To date there are 17 indigenous communities in the Cordillera region and Mindanao who continue to maintain their micro-hydro dams which have been supported by SIBAT, according to Alford Cobangbang from Balbalasang, Kalinga. SIBAT is an NGO that supports sustainable renewable energy in communities.

Victoria Tauli-Corpuz, the UN Special Rapporteur on the Rights of Indigenous Peoples, reported that a huge gap remains in the realization of the UN Declaration on the Rights of Indigenous Peoples worldwide.

Ten years since its adoption, vast challenges remain. “In too many cases, indigenous peoples are now facing even greater struggles and rights violations than they did 10 years ago,” she said.  

In the past year, she admits to having received information about extrajudicial killings against indigenous peoples because of their assertion of their rights or opposition to mining or other activities that deprive them of their lands and resources.

According to the report of the Global Witness, in 2016, the Philippine “is consistently one of the deadliest palaces to defend lands and environment, with 28 killings mostly linked to struggles against mining.” Since the start of the Duterte government in June 2016, the UNSR has received 20 cases of killings of indigenous peoples.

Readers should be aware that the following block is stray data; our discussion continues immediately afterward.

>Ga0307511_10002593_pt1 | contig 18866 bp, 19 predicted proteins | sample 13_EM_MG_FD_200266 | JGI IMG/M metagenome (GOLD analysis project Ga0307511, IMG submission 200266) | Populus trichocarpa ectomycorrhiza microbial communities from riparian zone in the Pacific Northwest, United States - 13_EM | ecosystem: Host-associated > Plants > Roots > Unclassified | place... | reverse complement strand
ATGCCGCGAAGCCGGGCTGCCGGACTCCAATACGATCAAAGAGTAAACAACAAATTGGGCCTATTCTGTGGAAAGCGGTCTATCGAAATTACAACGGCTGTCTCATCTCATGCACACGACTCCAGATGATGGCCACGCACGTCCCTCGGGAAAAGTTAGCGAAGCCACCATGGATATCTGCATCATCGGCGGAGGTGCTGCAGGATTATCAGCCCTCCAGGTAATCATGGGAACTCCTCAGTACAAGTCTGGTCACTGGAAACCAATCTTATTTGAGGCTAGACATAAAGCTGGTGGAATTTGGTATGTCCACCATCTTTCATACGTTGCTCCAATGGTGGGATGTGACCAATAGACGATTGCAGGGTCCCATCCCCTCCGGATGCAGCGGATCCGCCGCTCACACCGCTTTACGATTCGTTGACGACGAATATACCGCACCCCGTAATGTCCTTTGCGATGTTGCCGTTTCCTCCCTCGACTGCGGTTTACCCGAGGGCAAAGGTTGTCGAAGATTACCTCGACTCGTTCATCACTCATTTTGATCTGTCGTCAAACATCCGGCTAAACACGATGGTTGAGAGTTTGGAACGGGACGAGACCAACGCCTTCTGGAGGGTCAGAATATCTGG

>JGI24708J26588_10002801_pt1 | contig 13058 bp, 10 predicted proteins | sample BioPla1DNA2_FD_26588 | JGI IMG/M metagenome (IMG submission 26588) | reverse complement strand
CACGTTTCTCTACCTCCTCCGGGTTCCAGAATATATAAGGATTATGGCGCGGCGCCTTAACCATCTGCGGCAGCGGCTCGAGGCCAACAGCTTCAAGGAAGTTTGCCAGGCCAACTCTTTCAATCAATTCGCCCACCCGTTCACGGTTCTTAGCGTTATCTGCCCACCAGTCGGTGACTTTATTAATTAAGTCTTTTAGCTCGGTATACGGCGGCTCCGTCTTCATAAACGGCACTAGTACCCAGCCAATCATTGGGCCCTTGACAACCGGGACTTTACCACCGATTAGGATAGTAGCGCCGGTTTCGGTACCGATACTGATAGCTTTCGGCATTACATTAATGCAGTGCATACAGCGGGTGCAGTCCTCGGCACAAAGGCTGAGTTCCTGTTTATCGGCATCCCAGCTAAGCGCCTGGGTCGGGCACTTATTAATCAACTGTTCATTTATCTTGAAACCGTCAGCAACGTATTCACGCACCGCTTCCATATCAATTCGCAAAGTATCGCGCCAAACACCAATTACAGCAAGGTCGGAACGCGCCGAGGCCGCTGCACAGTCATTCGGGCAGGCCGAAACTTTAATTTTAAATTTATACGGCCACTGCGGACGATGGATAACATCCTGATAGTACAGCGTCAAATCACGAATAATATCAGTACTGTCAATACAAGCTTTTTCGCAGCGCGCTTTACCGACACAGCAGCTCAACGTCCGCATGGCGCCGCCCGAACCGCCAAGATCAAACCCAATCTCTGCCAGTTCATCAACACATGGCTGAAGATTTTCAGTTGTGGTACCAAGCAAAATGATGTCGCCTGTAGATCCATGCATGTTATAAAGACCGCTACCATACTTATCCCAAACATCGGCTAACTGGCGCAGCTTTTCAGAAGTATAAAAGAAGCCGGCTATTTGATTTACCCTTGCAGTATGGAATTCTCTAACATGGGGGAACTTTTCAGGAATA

She also recognizes and fully supports efforts of indigenous peoples to build resilient and strong communities so that they are able to assert their rights and undertake their own development, based on their priorities and needs.

Tauli-Corpuz challenged indigenous peoples to “build [their] confidence, strengthen [their] own forms of governance and representation, for them to be able to establish constructive dialogue and engagement with international and national authorities, public officials and the private sector.”



She recognized that there are still a lot of tasks ahead for indigenous peoples to fully enjoy their rights as enshrined in the UN Declaration and the IPRA. But she remains positive that with the right tools and spirit, these are attainable.



NOTE: The Philippine celebration of the "International Day of the World’s Indigenous Peoples: Harnessing Resources and Knowledge for Indigenous Peoples’ Development,” 8-10 August at the University Hotel, UP Diliman, Quezon City is organized by Tebtebba and Sibol ng Agham at Teknolohiya (SIBAT).



Helen Magata